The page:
Stephen Whitfield, Richard J. Brown and Ingrid Rogers
There has been an increased focus of the European Commission and numerous national competition authorities on data-related mergers, which also fits more generally in the context of a broader global competition law focus on the ‘FAANGs’ (i.e., Facebook, Apple, Amazon, Netflix and Google) and the wider tech sector. This article considers the impact of data on EU merger control and explores the theories of harm and legal frameworks which have been applied and developed in considering data-related competition concerns, in particular the notable developments in the Commission's recent consideration of Apple's acquisition of Shazam. The article considers that the impact of these developments is that data-related mergers should no longer be assessed by reference to traditional economic indicators such as market shares and concentration levels only, but rather also in the context of the broader global competition law focus on big tech.
Stephen Smith and Matthew Hunt
In PayPal/iZettle the CMA has, for the first time in a Phase II investigation, directly considered the issue of ‘killer acquisitions’. It assessed whether PayPal's acquisition of iZettle might have been motivated by an intention to prevent future competition from an emerging rival. This article first explores the wider concerns surrounding killer acquisitions, putting the PayPal/iZettle decision in context. It explains the difficulties that some countries face in ensuring that high value acquisitions of innovative start-ups with low revenues are still subject to regulatory control, and the steps that countries like Germany and Austria have taken to resolve this. It then analyses the CMA's decision, highlighting the importance that the CMA placed on the parties’ internal documents for determining the rationale for the transaction and the justification for the amount paid. The article concludes by noting that potential killer acquisitions are likely to remain on the radar of competition regulators (in Europe and the UK) for some time to come.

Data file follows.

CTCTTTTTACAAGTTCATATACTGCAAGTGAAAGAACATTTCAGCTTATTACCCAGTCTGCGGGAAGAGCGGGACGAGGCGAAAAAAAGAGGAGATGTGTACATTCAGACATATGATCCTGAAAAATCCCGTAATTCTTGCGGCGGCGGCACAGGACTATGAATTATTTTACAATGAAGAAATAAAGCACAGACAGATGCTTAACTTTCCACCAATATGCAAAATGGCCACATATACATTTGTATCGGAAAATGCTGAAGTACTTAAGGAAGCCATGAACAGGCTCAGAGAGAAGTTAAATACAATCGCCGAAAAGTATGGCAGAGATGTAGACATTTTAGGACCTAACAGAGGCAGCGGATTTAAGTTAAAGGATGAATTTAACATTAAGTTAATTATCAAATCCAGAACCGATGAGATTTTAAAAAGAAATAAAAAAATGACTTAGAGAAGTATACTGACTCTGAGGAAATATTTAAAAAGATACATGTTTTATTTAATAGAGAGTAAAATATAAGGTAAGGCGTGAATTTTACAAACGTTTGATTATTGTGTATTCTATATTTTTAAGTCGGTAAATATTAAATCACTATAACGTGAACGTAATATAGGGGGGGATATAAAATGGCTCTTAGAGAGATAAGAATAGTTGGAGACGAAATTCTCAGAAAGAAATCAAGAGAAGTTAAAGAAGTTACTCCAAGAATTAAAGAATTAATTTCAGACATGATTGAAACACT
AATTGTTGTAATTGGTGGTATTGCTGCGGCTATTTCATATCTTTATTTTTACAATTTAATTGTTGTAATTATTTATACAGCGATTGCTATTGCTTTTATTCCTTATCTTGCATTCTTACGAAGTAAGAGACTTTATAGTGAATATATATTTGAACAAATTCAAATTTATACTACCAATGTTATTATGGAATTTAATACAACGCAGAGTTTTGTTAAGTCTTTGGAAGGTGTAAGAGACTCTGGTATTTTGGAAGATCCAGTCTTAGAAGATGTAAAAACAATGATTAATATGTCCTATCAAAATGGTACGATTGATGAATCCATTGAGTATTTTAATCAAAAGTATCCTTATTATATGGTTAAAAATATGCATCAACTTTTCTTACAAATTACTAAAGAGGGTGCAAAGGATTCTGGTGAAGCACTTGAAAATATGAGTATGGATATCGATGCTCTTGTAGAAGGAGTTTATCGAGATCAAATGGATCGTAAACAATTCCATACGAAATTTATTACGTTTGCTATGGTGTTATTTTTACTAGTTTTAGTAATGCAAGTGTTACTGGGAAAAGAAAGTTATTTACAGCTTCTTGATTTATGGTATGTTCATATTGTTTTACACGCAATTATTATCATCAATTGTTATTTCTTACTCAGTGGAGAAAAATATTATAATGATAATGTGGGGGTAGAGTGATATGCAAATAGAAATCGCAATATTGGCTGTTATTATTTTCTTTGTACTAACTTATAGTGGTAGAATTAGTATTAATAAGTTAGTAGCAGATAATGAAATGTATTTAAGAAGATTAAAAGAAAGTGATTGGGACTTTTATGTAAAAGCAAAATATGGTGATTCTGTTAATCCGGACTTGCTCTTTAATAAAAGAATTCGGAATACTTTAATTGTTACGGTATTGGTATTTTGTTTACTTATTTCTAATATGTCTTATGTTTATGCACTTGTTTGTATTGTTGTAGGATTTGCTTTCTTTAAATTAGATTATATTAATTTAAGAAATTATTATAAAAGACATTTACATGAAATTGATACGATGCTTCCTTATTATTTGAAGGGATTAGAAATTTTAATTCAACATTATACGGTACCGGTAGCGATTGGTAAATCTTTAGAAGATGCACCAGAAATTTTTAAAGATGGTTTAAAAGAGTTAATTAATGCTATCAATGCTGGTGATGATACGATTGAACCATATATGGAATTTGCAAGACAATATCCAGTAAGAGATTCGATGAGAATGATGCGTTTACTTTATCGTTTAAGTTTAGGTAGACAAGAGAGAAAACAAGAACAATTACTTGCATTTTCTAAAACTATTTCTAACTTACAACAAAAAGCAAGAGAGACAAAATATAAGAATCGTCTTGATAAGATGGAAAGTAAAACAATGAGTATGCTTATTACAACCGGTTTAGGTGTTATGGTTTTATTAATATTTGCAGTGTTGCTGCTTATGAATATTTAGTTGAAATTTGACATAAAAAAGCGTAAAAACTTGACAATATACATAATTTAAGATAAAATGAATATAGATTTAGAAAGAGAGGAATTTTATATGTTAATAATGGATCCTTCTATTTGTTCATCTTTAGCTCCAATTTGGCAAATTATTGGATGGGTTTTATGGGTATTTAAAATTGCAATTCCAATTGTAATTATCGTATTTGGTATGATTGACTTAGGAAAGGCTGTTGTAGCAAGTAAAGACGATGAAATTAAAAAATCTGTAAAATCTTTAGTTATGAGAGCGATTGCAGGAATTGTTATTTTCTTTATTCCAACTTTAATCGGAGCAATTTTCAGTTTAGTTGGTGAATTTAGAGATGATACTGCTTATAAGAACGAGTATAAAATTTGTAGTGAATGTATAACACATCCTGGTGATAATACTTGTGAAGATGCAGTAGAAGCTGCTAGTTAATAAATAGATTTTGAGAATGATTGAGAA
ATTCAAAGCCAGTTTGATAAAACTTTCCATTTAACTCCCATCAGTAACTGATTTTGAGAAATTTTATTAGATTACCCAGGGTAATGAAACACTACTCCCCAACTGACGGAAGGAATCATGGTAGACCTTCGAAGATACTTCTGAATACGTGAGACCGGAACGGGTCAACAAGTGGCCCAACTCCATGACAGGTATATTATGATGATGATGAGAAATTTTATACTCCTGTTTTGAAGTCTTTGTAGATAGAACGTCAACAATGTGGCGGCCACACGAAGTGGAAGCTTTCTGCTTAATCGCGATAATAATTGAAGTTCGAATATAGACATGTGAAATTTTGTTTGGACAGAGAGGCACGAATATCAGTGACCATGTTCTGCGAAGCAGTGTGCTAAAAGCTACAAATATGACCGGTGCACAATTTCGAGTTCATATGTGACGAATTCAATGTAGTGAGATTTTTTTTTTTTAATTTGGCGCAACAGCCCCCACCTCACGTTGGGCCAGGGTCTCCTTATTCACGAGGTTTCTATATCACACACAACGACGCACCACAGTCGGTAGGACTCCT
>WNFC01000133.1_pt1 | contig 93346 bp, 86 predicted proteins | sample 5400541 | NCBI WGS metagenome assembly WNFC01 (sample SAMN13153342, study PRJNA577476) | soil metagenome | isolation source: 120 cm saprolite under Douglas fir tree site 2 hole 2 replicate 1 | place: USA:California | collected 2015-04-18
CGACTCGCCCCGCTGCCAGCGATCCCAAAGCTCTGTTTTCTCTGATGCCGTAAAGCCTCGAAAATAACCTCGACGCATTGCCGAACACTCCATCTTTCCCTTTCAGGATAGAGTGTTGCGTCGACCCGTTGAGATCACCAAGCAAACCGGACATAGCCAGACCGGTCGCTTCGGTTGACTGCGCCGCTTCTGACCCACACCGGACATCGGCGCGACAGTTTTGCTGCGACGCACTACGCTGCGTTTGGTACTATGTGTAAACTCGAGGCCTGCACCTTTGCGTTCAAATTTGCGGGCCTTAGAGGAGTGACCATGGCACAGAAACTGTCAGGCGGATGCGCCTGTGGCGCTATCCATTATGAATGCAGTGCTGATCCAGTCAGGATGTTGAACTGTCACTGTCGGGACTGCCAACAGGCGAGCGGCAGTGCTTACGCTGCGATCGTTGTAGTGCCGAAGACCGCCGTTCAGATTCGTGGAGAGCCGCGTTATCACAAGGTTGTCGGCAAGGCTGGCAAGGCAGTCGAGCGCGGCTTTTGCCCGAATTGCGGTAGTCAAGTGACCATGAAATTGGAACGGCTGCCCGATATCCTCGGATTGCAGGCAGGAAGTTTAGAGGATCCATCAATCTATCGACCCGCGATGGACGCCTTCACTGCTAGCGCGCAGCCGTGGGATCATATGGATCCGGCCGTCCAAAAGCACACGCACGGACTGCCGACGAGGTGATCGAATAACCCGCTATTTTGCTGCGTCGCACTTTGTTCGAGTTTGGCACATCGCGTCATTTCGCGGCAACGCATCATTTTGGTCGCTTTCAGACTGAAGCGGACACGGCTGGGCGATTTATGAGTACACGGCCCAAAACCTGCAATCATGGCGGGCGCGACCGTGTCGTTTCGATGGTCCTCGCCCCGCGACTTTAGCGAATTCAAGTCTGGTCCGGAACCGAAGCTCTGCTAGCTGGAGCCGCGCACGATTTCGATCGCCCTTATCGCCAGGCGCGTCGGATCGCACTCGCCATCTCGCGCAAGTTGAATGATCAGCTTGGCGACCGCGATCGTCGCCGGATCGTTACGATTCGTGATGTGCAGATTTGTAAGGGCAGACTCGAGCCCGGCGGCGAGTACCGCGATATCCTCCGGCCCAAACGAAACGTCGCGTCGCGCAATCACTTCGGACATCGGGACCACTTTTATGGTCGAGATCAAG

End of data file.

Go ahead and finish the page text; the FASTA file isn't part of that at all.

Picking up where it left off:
Pascale Déchamps, Ambroise Descamps, Francesca Arduini, Célia Baye and Lola Damstra
A recent topic of debate among economists and policymakers is whether labour markets should be of interest to competition authorities. High-profile cases involving non-poaching agreements have recently made the headlines in the USA, and labour markets were a key aspect of criticisms aimed at recent merger decisions in Europe. In parallel, academic research has provided new findings to fuel this debate. In this article, we shed light on the key elements of this discussion and explain how economic analysis can contribute to it.